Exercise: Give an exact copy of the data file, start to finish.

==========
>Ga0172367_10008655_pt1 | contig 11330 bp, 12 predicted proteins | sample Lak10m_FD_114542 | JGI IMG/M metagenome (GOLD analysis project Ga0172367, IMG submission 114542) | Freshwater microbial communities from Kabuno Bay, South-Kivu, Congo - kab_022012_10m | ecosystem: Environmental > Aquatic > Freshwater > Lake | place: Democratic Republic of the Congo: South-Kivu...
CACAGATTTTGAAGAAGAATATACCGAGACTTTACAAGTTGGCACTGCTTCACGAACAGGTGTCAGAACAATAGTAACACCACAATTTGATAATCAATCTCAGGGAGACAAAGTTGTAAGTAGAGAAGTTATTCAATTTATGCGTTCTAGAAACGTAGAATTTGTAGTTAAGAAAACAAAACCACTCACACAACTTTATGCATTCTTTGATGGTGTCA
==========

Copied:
>Ga0172367_10008655_pt1 | contig 11330 bp, 12 predicted proteins | sample Lak10m_FD_114542 | JGI IMG/M metagenome (GOLD analysis project Ga0172367, IMG submission 114542) | Freshwater microbial communities from Kabuno Bay, South-Kivu, Congo - kab_022012_10m | ecosystem: Environmental > Aquatic > Freshwater > Lake | place: Democratic Republic of the Congo: South-Kivu...
CACAGATTTTGAAGAAGAATATACCGAGACTTTACAAGTTGGCACTGCTTCACGAACAGGTGTCAGAACAATAGTAACACCACAATTTGATAATCAATCTCAGGGAGACAAAGTTGTAAGTAGAGAAGTTATTCAATTTATGCGTTCTAGAAACGTAGAATTTGTAGTTAAGAAAACAAAACCACTCACACAACTTTATGCATTCTTTGATGGTGTCA